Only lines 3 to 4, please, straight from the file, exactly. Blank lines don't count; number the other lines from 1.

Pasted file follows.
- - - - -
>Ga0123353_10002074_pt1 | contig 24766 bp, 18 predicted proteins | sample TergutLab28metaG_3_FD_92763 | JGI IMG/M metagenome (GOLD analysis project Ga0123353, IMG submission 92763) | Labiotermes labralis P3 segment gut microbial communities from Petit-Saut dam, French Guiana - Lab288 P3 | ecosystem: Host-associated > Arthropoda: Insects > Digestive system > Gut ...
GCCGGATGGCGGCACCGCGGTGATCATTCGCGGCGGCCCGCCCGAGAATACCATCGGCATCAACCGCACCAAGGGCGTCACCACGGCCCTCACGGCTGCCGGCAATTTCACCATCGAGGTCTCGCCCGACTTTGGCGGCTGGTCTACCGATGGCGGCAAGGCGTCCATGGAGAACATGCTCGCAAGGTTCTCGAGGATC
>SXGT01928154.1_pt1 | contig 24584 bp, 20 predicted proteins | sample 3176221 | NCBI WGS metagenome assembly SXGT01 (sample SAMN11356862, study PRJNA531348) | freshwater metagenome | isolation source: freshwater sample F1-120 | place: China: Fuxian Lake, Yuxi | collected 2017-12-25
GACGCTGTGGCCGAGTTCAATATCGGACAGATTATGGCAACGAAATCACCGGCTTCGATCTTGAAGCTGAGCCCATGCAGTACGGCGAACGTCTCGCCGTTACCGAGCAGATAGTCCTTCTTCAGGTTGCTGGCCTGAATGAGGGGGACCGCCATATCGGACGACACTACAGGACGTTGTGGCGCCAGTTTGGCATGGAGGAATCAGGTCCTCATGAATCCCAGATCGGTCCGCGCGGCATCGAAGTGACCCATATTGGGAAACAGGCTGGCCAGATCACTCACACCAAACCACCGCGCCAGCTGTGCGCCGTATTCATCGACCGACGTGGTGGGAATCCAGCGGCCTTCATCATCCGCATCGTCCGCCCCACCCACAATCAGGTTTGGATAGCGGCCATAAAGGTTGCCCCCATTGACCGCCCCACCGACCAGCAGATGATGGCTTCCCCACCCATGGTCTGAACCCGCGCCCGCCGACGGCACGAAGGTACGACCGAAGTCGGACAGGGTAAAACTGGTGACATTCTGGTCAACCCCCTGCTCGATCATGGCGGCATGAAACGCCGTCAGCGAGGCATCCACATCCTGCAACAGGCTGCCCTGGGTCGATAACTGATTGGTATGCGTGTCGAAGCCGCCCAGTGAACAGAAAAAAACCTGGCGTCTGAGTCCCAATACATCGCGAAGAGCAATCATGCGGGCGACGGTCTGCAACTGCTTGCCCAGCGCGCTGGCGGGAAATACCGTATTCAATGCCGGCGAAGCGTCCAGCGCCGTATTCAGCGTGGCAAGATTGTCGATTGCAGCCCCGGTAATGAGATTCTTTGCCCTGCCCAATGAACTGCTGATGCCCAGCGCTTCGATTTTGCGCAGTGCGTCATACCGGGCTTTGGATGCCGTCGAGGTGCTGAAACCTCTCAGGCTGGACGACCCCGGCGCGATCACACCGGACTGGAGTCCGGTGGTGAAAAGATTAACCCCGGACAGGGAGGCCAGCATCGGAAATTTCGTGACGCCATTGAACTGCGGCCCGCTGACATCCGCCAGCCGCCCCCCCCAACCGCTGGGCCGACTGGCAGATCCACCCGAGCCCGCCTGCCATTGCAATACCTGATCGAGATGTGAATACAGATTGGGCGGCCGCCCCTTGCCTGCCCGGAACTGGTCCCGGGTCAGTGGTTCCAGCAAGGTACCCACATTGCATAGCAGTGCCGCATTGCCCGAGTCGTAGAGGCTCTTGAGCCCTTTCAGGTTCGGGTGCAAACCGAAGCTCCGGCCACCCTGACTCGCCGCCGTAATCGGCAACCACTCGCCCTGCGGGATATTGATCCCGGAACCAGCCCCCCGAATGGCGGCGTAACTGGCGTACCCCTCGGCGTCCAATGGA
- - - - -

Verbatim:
>SXGT01928154.1_pt1 | contig 24584 bp, 20 predicted proteins | sample 3176221 | NCBI WGS metagenome assembly SXGT01 (sample SAMN11356862, study PRJNA531348) | freshwater metagenome | isolation source: freshwater sample F1-120 | place: China: Fuxian Lake, Yuxi | collected 2017-12-25
GACGCTGTGGCCGAGTTCAATATCGGACAGATTATGGCAACGAAATCACCGGCTTCGATCTTGAAGCTGAGCCCATGCAGTACGGCGAACGTCTCGCCGTTACCGAGCAGATAGTCCTTCTTCAGGTTGCTGGCCTGAATGAGGGGGACCGCCATATCGGACGACACTACAGGACGTTGTGGCGCCAGTTTGGCATGGAGGAATCAGGTCCTCATGAATCCCAGATCGGTCCGCGCGGCATCGAAGTGACCCATATTGGGAAACAGGCTGGCCAGATCACTCACACCAAACCACCGCGCCAGCTGTGCGCCGTATTCATCGACCGACGTGGTGGGAATCCAGCGGCCTTCATCATCCGCATCGTCCGCCCCACCCACAATCAGGTTTGGATAGCGGCCATAAAGGTTGCCCCCATTGACCGCCCCACCGACCAGCAGATGATGGCTTCCCCACCCATGGTCTGAACCCGCGCCCGCCGACGGCACGAAGGTACGACCGAAGTCGGACAGGGTAAAACTGGTGACATTCTGGTCAACCCCCTGCTCGATCATGGCGGCATGAAACGCCGTCAGCGAGGCATCCACATCCTGCAACAGGCTGCCCTGGGTCGATAACTGATTGGTATGCGTGTCGAAGCCGCCCAGTGAACAGAAAAAAACCTGGCGTCTGAGTCCCAATACATCGCGAAGAGCAATCATGCGGGCGACGGTCTGCAACTGCTTGCCCAGCGCGCTGGCGGGAAATACCGTATTCAATGCCGGCGAAGCGTCCAGCGCCGTATTCAGCGTGGCAAGATTGTCGATTGCAGCCCCGGTAATGAGATTCTTTGCCCTGCCCAATGAACTGCTGATGCCCAGCGCTTCGATTTTGCGCAGTGCGTCATACCGGGCTTTGGATGCCGTCGAGGTGCTGAAACCTCTCAGGCTGGACGACCCCGGCGCGATCACACCGGACTGGAGTCCGGTGGTGAAAAGATTAACCCCGGACAGGGAGGCCAGCATCGGAAATTTCGTGACGCCATTGAACTGCGGCCCGCTGACATCCGCCAGCCGCCCCCCCCAACCGCTGGGCCGACTGGCAGATCCACCCGAGCCCGCCTGCCATTGCAATACCTGATCGAGATGTGAATACAGATTGGGCGGCCGCCCCTTGCCTGCCCGGAACTGGTCCCGGGTCAGTGGTTCCAGCAAGGTACCCACATTGCATAGCAGTGCCGCATTGCCCGAGTCGTAGAGGCTCTTGAGCCCTTTCAGGTTCGGGTGCAAACCGAAGCTCCGGCCACCCTGACTCGCCGCCGTAATCGGCAACCACTCGCCCTGCGGGATATTGATCCCGGAACCAGCCCCCCGAATGGCGGCGTAACTGGCGTACCCCTCGGCGTCCAATGGA